We spoke with Andrew Collings, the new CEO for Dale Carnegie Central England, about his history with Dale Carnegie and his decision to buy a franchise.
Could you please tell us about your professional background?
I’ve spent the past 25 years as a commercial manager/leader in various organizations, and I’ve had a lot of board experience. My work has been almost exclusively in the world of HR and learning and development. The various job titles I’ve had include Sales Director, Head of Commercial, as well as Managing Director/GM.
I’ve worked with some large corporates and also some startups, almost all in a commercial lead background. I typically went into a startup for two or three years, ramped things up, then moved on to the next project. The biggest corporate I worked with was Edenred, which is a global company that trades in about 42 businesses that offer different benefits to employees. I sat as a member of the board.
I also ran my own L&D consultancy, and I worked in the Middle East for 3 ½ years in Dubai, Qatar, Jordan, Lebanon, Saudi Arabia and Egypt. The travel wasn’t great for family life, so I came back to the UK.
My career has been spent managing and leading teams in the world of HR and across commercial operations.
What is your territory like?
I have taken UK Central England, which is a franchise that was run by the previous franchise partner for about 40 years. It probably contains 15 to 20% of the UK business population. Within my territory, I’ve got Birmingham, the second largest city outside of London. It’s got a traditional hub of manufacturing, along with health care, the service industry and commercial operations. Rolls Royce engine manufacturing is a big business in my area. It’s a good traditional area. There are about 1 million businesses in my territory. And if you look at companies above 250 employees, there are about 5,000 of them. There are lots of companies with 50 to 250 employees and some big UK brands, so it’s a huge opportunity.
What drew you to Dale Carnegie?
In one of my first senior management roles about 15 years ago, I did a Dale Carnegie leadership program and I loved it. It had a significant impact on me.
About 7 years ago, I ended up working as a consultant in the business, supporting the franchise that I’ve now bought. Then I won contracts in the Middle East and traveled there, but I stayed in contact with the world of Dale Carnegie. The current franchisor contacted me last year and asked if any of my contacts would be interested in buying the business. And I said actually the timing is perfect because I would like to buy it.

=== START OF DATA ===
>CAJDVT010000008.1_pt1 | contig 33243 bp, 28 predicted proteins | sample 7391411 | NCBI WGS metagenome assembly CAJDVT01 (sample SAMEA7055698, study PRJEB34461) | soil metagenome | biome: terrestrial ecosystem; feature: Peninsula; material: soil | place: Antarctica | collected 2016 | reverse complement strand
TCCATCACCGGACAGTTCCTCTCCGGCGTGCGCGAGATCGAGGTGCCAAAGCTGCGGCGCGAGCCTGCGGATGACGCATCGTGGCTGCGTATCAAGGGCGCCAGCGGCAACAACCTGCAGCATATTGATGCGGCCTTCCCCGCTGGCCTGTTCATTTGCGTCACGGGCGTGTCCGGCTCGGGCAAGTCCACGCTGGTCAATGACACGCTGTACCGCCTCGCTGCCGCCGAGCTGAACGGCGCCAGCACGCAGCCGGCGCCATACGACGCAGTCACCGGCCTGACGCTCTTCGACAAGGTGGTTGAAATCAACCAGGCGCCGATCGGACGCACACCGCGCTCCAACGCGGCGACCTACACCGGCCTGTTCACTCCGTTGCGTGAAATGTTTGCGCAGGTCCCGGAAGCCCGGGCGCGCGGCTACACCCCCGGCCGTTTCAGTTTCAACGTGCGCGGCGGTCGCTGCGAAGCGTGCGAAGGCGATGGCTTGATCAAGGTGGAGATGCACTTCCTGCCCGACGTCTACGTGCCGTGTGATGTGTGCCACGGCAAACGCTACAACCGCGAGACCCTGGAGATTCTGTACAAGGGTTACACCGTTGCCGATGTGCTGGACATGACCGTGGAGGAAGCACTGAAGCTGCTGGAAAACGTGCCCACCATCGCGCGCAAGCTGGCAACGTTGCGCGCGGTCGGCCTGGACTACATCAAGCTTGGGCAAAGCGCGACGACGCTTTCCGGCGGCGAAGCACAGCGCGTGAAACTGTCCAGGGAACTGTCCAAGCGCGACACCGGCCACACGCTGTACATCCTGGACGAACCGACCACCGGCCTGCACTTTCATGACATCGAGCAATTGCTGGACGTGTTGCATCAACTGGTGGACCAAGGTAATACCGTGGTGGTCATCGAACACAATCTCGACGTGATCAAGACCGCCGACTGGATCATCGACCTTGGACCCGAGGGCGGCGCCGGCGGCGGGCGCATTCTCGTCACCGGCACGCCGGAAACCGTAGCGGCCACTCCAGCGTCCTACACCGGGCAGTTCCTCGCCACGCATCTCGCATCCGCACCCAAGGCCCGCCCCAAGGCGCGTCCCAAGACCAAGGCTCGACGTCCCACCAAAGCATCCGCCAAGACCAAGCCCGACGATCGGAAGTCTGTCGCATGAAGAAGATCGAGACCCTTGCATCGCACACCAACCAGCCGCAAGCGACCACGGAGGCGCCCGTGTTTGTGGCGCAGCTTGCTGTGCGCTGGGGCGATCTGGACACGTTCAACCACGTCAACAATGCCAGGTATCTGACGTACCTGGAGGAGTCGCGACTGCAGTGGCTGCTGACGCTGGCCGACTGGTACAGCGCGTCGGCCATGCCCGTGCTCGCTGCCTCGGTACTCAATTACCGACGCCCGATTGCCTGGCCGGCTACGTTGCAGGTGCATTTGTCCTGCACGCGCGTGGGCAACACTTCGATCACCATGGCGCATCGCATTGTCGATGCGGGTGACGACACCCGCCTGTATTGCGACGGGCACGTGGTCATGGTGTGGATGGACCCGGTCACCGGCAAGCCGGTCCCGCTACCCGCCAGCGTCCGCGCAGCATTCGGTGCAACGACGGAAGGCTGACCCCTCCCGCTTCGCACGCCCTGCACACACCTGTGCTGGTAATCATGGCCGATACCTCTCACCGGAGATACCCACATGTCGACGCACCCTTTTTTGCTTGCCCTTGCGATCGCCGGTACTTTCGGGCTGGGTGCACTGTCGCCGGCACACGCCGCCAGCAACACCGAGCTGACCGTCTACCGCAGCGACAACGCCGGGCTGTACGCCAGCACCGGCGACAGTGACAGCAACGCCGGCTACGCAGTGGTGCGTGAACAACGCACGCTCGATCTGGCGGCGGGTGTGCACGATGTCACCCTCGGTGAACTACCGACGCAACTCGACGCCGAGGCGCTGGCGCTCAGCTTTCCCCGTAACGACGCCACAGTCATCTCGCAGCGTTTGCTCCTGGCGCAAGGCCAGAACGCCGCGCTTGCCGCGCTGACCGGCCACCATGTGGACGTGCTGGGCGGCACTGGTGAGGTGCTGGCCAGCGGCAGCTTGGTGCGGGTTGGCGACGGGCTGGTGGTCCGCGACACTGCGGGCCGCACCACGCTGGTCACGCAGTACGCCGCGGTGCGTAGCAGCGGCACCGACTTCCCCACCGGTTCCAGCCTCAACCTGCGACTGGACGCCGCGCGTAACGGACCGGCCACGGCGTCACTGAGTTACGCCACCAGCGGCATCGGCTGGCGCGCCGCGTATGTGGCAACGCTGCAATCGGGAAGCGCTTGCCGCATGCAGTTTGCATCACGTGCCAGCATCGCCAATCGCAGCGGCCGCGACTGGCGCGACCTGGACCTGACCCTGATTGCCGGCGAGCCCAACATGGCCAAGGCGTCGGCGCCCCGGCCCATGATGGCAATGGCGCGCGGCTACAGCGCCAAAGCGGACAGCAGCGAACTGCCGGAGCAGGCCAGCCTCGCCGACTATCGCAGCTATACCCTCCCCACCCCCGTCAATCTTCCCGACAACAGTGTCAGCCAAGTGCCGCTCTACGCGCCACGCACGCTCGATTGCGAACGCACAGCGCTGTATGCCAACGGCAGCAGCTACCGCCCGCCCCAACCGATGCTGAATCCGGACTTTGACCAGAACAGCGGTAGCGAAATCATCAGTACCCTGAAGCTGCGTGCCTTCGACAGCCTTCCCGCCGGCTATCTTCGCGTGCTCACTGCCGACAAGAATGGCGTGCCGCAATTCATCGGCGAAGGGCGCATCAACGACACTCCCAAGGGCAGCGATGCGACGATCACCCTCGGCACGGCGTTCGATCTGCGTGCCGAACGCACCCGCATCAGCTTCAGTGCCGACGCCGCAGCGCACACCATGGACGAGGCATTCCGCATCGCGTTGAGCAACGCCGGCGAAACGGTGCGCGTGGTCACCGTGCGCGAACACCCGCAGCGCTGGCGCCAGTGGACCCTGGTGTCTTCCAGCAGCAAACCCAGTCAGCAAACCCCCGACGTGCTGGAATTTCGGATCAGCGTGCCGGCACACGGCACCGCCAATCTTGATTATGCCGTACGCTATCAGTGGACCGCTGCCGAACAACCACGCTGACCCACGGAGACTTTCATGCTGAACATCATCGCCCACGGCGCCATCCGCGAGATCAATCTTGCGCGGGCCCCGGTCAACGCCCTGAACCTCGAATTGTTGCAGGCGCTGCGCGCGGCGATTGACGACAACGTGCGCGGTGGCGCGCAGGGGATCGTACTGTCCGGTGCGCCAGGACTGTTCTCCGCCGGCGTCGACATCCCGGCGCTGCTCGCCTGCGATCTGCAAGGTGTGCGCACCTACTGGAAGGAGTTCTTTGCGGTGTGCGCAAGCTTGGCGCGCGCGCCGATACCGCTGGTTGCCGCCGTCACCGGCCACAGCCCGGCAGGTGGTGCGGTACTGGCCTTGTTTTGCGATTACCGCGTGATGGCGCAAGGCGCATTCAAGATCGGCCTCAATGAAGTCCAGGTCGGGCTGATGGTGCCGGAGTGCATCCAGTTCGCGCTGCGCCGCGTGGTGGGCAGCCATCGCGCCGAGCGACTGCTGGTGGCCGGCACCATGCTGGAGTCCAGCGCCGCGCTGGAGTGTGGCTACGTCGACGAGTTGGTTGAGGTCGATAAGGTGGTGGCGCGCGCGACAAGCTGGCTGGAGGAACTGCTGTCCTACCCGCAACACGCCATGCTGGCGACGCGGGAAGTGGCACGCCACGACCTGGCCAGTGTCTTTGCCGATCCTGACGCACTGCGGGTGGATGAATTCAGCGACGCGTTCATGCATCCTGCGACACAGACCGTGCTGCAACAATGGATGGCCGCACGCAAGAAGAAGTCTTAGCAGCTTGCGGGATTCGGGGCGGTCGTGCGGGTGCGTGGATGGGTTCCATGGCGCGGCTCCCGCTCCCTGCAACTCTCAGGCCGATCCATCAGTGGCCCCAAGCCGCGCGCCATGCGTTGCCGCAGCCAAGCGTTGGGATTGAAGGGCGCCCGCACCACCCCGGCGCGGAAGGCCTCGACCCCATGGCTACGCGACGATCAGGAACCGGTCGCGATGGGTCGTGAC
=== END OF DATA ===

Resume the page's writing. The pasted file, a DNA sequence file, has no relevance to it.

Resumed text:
Dale Carnegie allows me to continue to work in a world that I love, which is HR and learning and development. It allows me to run a business without having to build everything from scratch. I wanted to run a training business but I didn’t want to have to design all of the training. All I have to do is run a successful business, talk to lots of clients and sell it. That’s the bit that excited me. It’s a trusted brand with amazing support behind the scenes.
I turned 50 in August and this is kind of my retirement plan. I don’t want to be working forever. This is my opportunity to build a business for the next 10 years, make it really successful and then have an exit strategy. Everything within the franchise option allows me to do that. It seemed a perfect fit.
What has your experience been so far with our onboarding and Franchise Partner Academy training?
Honestly, it’s been amazing. There is such a level of enthusiasm with the team and support to make the business work. It’s not like they’re just giving you an instruction manual and saying right, go for it. There is an interest in helping people succeed, which came across in the Franchise Academy and the pre-meetings before I bought the franchise. There is a genuine desire to help people make it work.
Do you think this industry offers opportunities for growth?
Yes, definitely. There were always opportunities for learning and development, but the pandemic made people realize they need to do more to to train future leaders and support people in their existing roles. L&D is back very much on the C-suite radar. I don’t think there is any shortage of opportunity.
What professional background will help someone succeed as a Dale Carnegie franchise partner?
Having a background in HR and learning and development definitely helps. There’s a nuance to how those people buy things – they don’t like to be sold to, they like a consultative sell and like to be supported. I don’t think you need a background as a trainer. You can find good trainers. It’s better for people who have either run a business or been in senior leadership and have worked to grow a business and scale it up.
When I bought the franchise, I was taking a bit of time off and thinking about what I wanted to do next in my career. I was looking at big corporates and thinking about taking on a C-suite job, going back to Central London, earning a nice salary with a nice pension and everything else. But I thought if I could take all of that experience and do something for myself and make a difference, that was far more exciting for me. I don’t think I’m alone in that. I think there are other people trying to make that career choice, whether to go into the corporate world, and Dale Carnegie gives them the best of several worlds. The benefit of Dale Carnegie is that even though I have a small territory in middle England, I feel I’m part of a much bigger global organization.